Results from the spectral analyses of
the flows in two experiments where turbulent flows were generated in a
rotating tank with a topographic

Two-dimensional

Experiments on the Coriolis rotating platform by Read et al. (2007) confirmed
the theoretical prediction of a

Zonal jets have a long history of investigation starting from the pioneering
experiments by Whitehead (1975) and Collin de Verdiere (1979). The jets
readily form when a spatially localised forcing is applied in the

In this study we perform spectral analyses of the flows described in Matulka and Afanasyev (2015) and compare them with the results obtained for a somewhat different flow generated by thermal forcing (Zhang and Afanasyev, 2014). The latter experiment although forced baroclinically was more barotropic in its dynamics, while the former experiment was purely baroclinic. In Sect. 2 of this paper, we describe the laboratory set-up for both experiments. In Sect. 3 the results of the spectral analyses are reported. Concluding remarks are made in Sect. 4.

The laboratory experiments were carried out in a cylindrical tank of radius

In the second experiment the flow was forced by delivering fresh water at the
surface of a salt water layer of salinity

Sketch of the experimental set-up

The free surface of the rotating fluid is a paraboloid when in solid-body
rotation. The height of the water surface varies quadratically with the
distance

We use the Altimetric Imaging Velocimetry (AIV) system to measure the
gradient of the surface elevation

AIV measures an “exact” (within experimental accuracy) surface elevation
gradient,

The barotropic component of velocity can be calculated in geostrophic
approximation as follows:

Relative vorticity,

Typical images from video sequences recorded in the experiments with
thermal

According to the Taylor–Proudman theorem, the surface velocity given by Eq. (4) is a good approximation for the velocity in the entire column of water except the Ekman layer at the bottom. Note that in a stratified fluid, as in our two-layer experiment with saline forcing, the velocity field obtained by altimetry is in fact the barotropic component of the total velocity in the entire layer of water. It is also the upper layer velocity. A baroclinic component which allows one to obtain the total velocity in the lower layer can be measured by a different technique (e.g. Afanasyev et al., 2009; Matulka and Afanasyev, 2015), but is not discussed here.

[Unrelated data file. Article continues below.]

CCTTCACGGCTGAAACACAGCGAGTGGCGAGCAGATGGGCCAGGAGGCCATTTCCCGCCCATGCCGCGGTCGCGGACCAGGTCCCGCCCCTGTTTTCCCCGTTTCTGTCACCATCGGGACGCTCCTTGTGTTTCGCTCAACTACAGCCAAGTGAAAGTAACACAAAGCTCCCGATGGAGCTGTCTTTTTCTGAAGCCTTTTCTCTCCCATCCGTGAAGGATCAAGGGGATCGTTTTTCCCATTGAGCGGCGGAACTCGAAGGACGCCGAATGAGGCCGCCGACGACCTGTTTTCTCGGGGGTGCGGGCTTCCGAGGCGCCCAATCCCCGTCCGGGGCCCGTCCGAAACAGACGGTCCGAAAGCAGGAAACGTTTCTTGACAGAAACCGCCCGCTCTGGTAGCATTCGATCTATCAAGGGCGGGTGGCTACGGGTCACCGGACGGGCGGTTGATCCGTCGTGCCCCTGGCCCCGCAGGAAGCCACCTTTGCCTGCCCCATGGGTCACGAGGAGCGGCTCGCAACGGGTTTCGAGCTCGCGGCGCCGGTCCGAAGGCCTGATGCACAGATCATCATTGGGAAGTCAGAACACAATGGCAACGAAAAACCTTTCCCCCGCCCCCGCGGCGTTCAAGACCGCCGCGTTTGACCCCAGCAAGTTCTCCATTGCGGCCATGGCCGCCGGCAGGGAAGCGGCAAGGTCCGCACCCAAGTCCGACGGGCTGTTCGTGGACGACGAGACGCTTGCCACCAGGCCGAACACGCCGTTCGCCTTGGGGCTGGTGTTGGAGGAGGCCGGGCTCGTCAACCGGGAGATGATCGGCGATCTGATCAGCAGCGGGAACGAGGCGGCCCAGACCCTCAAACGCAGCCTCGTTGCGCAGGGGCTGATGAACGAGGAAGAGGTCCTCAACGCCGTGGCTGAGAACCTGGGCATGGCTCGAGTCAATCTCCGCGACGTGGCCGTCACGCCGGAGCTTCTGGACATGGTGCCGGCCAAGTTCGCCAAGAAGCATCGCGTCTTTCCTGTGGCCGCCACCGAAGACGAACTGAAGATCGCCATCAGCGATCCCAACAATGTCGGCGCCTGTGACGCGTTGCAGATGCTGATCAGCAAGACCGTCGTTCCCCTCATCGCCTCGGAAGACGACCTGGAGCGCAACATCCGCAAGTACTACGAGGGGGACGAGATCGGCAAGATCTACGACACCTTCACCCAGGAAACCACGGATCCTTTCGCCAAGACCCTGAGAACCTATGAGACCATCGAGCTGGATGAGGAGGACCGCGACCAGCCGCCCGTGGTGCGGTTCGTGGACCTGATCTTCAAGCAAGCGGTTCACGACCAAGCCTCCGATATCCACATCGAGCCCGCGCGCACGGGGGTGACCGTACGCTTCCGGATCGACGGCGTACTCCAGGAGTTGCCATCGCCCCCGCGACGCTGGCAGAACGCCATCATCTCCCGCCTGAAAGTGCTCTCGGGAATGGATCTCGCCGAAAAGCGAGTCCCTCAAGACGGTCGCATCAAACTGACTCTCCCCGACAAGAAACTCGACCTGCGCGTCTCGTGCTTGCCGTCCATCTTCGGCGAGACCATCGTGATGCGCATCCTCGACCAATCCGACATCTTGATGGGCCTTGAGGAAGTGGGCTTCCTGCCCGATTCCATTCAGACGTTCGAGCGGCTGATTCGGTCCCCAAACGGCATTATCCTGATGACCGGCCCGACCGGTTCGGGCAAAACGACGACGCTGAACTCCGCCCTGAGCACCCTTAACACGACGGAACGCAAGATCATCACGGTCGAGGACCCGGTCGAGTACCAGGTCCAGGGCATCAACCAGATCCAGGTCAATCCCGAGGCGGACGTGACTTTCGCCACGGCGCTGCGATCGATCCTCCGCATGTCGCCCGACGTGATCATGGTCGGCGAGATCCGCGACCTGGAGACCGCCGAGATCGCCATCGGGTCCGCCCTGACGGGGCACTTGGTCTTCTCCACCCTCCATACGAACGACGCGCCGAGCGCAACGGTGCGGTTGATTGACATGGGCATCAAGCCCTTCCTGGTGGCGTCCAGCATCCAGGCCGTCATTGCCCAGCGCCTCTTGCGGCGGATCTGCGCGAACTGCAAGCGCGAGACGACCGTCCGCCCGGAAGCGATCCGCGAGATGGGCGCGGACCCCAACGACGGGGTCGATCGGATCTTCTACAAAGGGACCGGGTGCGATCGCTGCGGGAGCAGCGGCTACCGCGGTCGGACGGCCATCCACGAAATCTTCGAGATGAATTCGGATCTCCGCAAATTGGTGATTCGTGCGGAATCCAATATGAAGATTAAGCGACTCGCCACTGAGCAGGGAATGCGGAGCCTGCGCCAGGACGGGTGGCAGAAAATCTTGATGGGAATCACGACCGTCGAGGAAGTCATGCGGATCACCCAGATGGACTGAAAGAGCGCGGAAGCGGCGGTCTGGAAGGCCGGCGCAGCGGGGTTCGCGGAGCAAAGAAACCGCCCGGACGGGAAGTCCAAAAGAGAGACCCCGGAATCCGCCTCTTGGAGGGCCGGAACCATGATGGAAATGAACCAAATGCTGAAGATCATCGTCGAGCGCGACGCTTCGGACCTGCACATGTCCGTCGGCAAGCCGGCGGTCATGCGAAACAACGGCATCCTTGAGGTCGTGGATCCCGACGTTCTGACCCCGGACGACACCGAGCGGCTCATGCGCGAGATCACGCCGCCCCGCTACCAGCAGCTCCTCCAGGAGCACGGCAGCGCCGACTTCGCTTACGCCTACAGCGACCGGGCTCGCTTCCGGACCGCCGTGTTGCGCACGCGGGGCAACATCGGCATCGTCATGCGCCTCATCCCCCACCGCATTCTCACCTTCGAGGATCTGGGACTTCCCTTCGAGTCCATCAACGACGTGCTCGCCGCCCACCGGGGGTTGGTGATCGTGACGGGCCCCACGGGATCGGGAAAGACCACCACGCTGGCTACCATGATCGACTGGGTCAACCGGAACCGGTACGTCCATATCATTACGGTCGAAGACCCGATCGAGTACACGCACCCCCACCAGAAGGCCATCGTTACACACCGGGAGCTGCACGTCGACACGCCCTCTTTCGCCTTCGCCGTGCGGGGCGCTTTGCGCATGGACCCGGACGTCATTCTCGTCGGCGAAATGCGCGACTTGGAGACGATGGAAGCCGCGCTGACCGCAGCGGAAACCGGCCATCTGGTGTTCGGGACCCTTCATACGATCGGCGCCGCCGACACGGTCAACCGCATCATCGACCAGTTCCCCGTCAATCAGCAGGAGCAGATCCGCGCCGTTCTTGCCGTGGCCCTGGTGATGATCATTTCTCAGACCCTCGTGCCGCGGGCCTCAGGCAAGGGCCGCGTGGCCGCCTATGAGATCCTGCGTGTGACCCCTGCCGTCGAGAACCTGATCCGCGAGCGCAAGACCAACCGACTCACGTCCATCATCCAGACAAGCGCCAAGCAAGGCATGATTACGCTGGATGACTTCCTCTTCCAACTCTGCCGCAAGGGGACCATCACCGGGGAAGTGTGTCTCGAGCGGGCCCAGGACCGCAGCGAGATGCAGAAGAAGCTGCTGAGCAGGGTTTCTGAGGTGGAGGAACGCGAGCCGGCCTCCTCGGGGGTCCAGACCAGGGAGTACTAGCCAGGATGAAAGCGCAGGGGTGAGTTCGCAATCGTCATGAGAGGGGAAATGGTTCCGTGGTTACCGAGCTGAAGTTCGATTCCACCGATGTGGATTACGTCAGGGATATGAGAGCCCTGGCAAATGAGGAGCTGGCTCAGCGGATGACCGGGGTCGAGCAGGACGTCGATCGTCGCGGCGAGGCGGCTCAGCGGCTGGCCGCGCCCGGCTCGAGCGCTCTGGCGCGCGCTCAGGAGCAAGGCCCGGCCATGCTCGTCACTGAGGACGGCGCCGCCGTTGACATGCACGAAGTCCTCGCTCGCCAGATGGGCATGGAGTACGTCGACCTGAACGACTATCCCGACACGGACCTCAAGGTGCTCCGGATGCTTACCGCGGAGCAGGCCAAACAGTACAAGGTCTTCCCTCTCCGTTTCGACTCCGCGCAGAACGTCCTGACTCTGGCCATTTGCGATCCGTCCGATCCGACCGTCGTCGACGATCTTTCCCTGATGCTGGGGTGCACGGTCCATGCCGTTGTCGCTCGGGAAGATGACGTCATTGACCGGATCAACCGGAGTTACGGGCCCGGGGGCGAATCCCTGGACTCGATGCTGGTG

We performed two sets of experiments with different forcing, namely the thermal forcing by a wire heater at the bottom and the saline forcing by injection of fresh water at the wall. In what follows we discuss them in parallel, highlighting the similarities and differences between them.

Figure 2a shows a typical snapshot of the surface of water in the experiment
with the thermal forcing when the flow is fully developed. The flow is
visualised by the AIV technique such that colour shows the horizontal
gradient of the surface elevation,

Figure 3a and b shows the fields obtained as a result of the velocity
calculation from measured

Flows generated by thermal forcing at

Figures 2b and 3c and d (see also Fig. 1c) show the experiment with the
saline forcing. The water in the tank is initially of salinity

Baroclinic instability together with other instabilities including, perhaps, wave breaking and barotropic and frontal instabilities, continuously generates meanders over the entire area of the tank. The meanders move water parcels in the radial (meridional) direction. According to conservation of potential vorticity the parcels acquire additional relative vorticity and radiate Rossby waves. Motion of the meanders/parcels correlated via the global Rossby wave field creates the Reynolds stresses which drive zonal jets in the interior of the tank. Thus, although direct forcing was stopped, the system is forced by the baroclinic instability similar to that in the ocean. Measurements of the Reynolds stresses in this experiment showed that jets in the interior are dynamically different from the coastal jet which is affected by the presence of the wall. The jets in the interior are true eddy-forced jets, while the coastal current is not. In what follows we perform spectral analyses of the flow in the inner area which contains these “true” jets and excludes the coastal current.